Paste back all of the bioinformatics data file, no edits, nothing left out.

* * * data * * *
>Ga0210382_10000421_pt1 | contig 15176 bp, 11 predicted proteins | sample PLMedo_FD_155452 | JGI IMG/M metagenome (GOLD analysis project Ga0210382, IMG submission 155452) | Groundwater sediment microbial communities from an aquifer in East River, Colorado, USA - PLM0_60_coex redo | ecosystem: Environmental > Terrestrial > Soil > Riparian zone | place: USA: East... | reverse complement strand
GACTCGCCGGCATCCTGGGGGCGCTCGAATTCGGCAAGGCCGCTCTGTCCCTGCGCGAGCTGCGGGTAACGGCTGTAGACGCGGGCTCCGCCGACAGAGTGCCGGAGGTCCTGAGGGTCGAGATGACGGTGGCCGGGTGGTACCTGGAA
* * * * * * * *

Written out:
>Ga0210382_10000421_pt1 | contig 15176 bp, 11 predicted proteins | sample PLMedo_FD_155452 | JGI IMG/M metagenome (GOLD analysis project Ga0210382, IMG submission 155452) | Groundwater sediment microbial communities from an aquifer in East River, Colorado, USA - PLM0_60_coex redo | ecosystem: Environmental > Terrestrial > Soil > Riparian zone | place: USA: East... | reverse complement strand
GACTCGCCGGCATCCTGGGGGCGCTCGAATTCGGCAAGGCCGCTCTGTCCCTGCGCGAGCTGCGGGTAACGGCTGTAGACGCGGGCTCCGCCGACAGAGTGCCGGAGGTCCTGAGGGTCGAGATGACGGTGGCCGGGTGGTACCTGGAA